off road 4WD 4x4 magazine Figure 1 3

Originally Published in Issue 34 of 4Low Magazine

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By Christian Sturtz, [email protected]

Photos by Christian Sturtz

Occasional upgrades and makeovers to vintage vehicles keep them looking sharp. Nothing can change the look of a vehicle like a new set of tires and wheels. Our little Flat Fender (1949 CJ-3a) was stuck in a rut , so we thought we would treat it to some Geolander MT’s by Yokohama and some new beadlock wheels by Ultra Wheel Company. Wow! What a difference! The wheels and tires look so amazing on the Flattie that it almost makes you overlook the seat condition.

After the install, we did a little looking and measuring at the tire clearance and ride height. The Jeep’s springs were making the vehicle rake forward, and it didn’t have much front tire clearance. We only had around 3 ½” of tire-to-fender clearance in the front. off road 4WD 4x4 magazine Figure 2 3 So, we decided to lift the little guy to give us more room for the new 31 x 10.50’s to do their work. Years ago, every suspension company out there made a kit for an early Jeep. These days, the pickings are much slimmer. Luckily, Rancho Suspension still makes 2.5” kits for early Jeeps. Rancho has available front springs, rear springs, shocks, and u-bolt kits. The springs come with bushings and bump stop spacers. The rear u-bolt kit even comes with shims to rotate up the rear axle for better driveshaft angle. These vehicles are so basic that’s all you need to lift them. off road 4WD 4x4 magazine Figure 3 3

Before installing the lift, we placed a piece of tape above each wheel opening and wrote the tire clearance and measurement from the wheel opening to the ground on it. We started by jacking up the rear of the vehicle, supporting it with stands on the frame, and removing the tires. Then the shocks and u-bolts were removed. Next, the axle was lightly supported with a jack, and the shackle was unbolted from the frame and leaf spring (if the vehicle is equipped with original shackles, some bolts may be left-handed). Finally, the bolt was removed from the fixed side of the leaf spring. off road 4WD 4x4 magazine Figure 4 3

At this time, we took a few minutes and cleaned up the frame brackets and shackles, because this is a 70-year-old vehicle with 70-year-old grease on it. After cleaning up all the parts, we unbolted the bump stop and looked at it with the included drop bracket by Rancho. Our bump stops are also 70 years old and are hard as a rock. Unfortunately, aftermarket re-pops don’t hold up that well either. Thankfully, we were able to find some new ones by Daystar that were almost the same height as the spacer with the original mount on it. These Daystar mounts will compress a lot more than the originals but should be ridged enough to let us know we need to slow down a bit while driving. The new bolt hole spacing was marked, drilled, and the new bump stops were bolted in place with the Rancho supplied hardware for their spacers. off road 4WD 4x4 magazine Figure 5 3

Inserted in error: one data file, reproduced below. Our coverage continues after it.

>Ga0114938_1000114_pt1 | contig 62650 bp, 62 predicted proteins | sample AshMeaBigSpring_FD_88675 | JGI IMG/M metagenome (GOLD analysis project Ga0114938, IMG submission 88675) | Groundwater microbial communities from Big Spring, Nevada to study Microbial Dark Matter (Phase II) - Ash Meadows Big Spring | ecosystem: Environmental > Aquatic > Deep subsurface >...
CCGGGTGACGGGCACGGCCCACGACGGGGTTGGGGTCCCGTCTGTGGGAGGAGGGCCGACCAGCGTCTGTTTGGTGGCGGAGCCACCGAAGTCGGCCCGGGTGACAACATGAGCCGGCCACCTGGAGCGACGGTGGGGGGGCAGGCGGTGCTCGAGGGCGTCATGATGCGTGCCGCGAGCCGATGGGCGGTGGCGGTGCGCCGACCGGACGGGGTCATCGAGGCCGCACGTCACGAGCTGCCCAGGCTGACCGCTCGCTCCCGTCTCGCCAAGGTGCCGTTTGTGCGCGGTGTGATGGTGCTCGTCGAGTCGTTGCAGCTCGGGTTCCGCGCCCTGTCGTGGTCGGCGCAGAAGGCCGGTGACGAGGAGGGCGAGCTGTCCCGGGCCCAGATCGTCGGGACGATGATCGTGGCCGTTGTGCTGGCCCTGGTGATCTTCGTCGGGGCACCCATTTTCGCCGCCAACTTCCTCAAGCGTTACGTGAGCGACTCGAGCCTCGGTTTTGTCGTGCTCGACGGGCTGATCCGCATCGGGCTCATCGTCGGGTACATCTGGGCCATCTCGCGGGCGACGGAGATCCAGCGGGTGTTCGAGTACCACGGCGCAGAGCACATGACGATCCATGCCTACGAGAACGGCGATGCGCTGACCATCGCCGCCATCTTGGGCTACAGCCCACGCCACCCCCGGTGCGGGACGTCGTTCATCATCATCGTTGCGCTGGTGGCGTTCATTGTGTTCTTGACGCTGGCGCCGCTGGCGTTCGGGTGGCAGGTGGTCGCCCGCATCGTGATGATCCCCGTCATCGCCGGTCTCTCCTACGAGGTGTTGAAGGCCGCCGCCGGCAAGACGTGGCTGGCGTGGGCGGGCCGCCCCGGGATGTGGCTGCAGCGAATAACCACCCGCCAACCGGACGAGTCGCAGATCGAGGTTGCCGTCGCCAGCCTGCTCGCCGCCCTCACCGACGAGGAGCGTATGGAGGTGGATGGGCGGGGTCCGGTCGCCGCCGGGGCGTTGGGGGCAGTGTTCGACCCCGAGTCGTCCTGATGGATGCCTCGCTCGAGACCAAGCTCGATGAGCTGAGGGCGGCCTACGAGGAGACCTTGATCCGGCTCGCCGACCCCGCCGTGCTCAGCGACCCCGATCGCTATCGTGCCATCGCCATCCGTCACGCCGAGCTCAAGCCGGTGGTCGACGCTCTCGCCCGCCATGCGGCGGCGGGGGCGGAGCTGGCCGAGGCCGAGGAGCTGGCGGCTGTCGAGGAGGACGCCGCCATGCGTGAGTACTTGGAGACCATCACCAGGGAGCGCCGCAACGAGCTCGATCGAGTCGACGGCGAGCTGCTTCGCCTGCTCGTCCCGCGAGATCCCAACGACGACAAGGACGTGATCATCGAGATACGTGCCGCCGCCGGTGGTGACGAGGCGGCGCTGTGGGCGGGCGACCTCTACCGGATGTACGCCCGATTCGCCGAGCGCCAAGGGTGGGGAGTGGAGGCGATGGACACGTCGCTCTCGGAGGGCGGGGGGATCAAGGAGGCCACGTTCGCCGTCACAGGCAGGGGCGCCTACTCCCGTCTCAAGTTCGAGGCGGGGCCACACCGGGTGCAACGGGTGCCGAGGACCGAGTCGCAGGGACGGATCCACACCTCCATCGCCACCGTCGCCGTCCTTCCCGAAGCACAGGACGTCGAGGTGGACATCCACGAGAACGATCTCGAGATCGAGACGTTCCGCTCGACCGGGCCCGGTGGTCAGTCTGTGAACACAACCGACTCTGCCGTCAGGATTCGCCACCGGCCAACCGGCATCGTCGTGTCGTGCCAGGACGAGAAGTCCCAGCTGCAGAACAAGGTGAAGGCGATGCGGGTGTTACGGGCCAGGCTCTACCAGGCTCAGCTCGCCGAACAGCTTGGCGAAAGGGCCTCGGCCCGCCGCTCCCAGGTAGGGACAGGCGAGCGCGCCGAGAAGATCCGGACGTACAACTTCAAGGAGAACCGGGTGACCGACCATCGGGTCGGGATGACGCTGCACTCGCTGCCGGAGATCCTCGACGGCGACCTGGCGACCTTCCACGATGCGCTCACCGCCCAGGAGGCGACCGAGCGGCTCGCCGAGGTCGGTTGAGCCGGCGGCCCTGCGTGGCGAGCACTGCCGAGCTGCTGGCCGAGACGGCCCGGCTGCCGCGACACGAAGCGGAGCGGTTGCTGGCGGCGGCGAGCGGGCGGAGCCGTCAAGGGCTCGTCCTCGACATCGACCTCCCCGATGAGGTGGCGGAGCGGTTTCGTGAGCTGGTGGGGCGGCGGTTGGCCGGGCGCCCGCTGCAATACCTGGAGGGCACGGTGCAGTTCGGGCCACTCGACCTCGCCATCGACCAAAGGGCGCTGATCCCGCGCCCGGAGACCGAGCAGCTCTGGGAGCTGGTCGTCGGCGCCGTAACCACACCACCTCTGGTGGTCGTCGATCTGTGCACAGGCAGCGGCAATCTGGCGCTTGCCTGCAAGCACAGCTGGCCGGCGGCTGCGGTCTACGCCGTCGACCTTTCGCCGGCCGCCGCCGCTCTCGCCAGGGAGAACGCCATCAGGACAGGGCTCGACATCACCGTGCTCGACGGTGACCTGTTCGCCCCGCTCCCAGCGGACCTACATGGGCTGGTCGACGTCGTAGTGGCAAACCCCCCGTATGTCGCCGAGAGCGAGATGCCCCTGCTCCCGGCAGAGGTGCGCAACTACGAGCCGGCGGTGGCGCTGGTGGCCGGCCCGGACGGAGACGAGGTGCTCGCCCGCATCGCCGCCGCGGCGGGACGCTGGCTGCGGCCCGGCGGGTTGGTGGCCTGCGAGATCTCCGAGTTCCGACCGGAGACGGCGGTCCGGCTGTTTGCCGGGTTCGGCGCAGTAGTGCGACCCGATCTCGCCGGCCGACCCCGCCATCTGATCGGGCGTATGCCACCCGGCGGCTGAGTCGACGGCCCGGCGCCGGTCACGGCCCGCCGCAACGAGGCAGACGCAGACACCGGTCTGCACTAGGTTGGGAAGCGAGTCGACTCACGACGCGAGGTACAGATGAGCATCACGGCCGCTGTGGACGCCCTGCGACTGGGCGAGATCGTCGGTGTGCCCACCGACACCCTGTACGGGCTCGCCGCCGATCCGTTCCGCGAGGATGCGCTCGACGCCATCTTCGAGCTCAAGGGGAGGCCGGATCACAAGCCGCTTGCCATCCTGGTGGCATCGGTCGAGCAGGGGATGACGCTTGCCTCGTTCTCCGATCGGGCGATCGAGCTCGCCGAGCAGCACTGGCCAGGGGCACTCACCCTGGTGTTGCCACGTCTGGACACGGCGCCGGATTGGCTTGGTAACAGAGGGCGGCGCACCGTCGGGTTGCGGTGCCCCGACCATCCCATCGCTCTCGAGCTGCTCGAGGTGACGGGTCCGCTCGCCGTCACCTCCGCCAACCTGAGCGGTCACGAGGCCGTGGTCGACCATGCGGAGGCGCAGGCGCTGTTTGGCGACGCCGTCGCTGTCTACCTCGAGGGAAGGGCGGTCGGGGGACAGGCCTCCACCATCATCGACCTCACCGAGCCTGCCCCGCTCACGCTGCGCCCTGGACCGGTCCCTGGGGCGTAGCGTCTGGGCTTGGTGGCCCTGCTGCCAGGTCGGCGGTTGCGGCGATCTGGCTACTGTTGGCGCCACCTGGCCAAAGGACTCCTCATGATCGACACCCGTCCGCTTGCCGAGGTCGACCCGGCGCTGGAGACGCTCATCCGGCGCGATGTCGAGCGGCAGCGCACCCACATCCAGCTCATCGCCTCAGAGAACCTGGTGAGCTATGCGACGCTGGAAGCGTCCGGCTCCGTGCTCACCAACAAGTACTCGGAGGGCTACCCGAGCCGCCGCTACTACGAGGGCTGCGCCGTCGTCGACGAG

To start the re-assembly, some grease was placed on the fixed side spring bolt along with the shackle. Then the leaf spring was bolted loosely in place. On the back is a drive shaft angle shim that needs to be placed with the thick side forward, between the leaf spring and the axle. Next, we drilled the spring plate out to accept the ½” sized u-bolts and cut the needed amount off the u-bolts. You want them as short as possible with at least 1/8” sticking past the nylon ring on the nut. This helps keep them from getting hung up on an obstruction. Finally, the axle was loosely bolted to the spring with the u-bolts and the new shock was installed. All the suspension bolts were fully tightened after the tires were reinstalled, and the full weight was on the suspension. off road 4WD 4x4 magazine Figure 6 3The other spring and shock installations are nearly identical. We did use shorter Daystar bump stops up front. The frame had to be drilled and tapped to install some of these mounting bolts. The steering may need to be adjusted depending on your type of steering set up. All the measurements were rechecked to see how we ended up.

As you can see, the vehicle’s rake is far less than when we started. The lift yielded approximately 2” more tire clearance in the rear and 3” more in the front. Ultimately, we ended up with a flat out makeover! off road 4WD 4x4 magazine Figure 7 2



Rancho Suspension
1 International Drive
Monroe, MI 48161

841 S. 71st Ave.
Phoenix, AZ 85043

APEX Tool Group
910 Ridgebrook Rd. (Suite 200)
Sparks, MD 21152

Napa Auto Parts

Ultra Wheel Company
586 N. Gilbert St.
Fullerton, CA 92833

Yokohama Tire Corp.
1 MacArthur Pl., Ste 800
Santa Ana, CA 92707

Parts Used:

Springs x 2 (44020)
Springs x 2 (44120)
Shocks x 2 (RS55113)
Shocks x 2 (RS55119)
U-bolt kit (RS711 and RS714)

Rear bump stops (KU09016BK)
Front bump stops (KU09017BK)

3½ Ton service jack (791-6420)

Ultra Wheel Company:
Beadlock Wheel (103-5885MPBL25)

Yokohama Tire Corp.:
Geolander MT (110133301)

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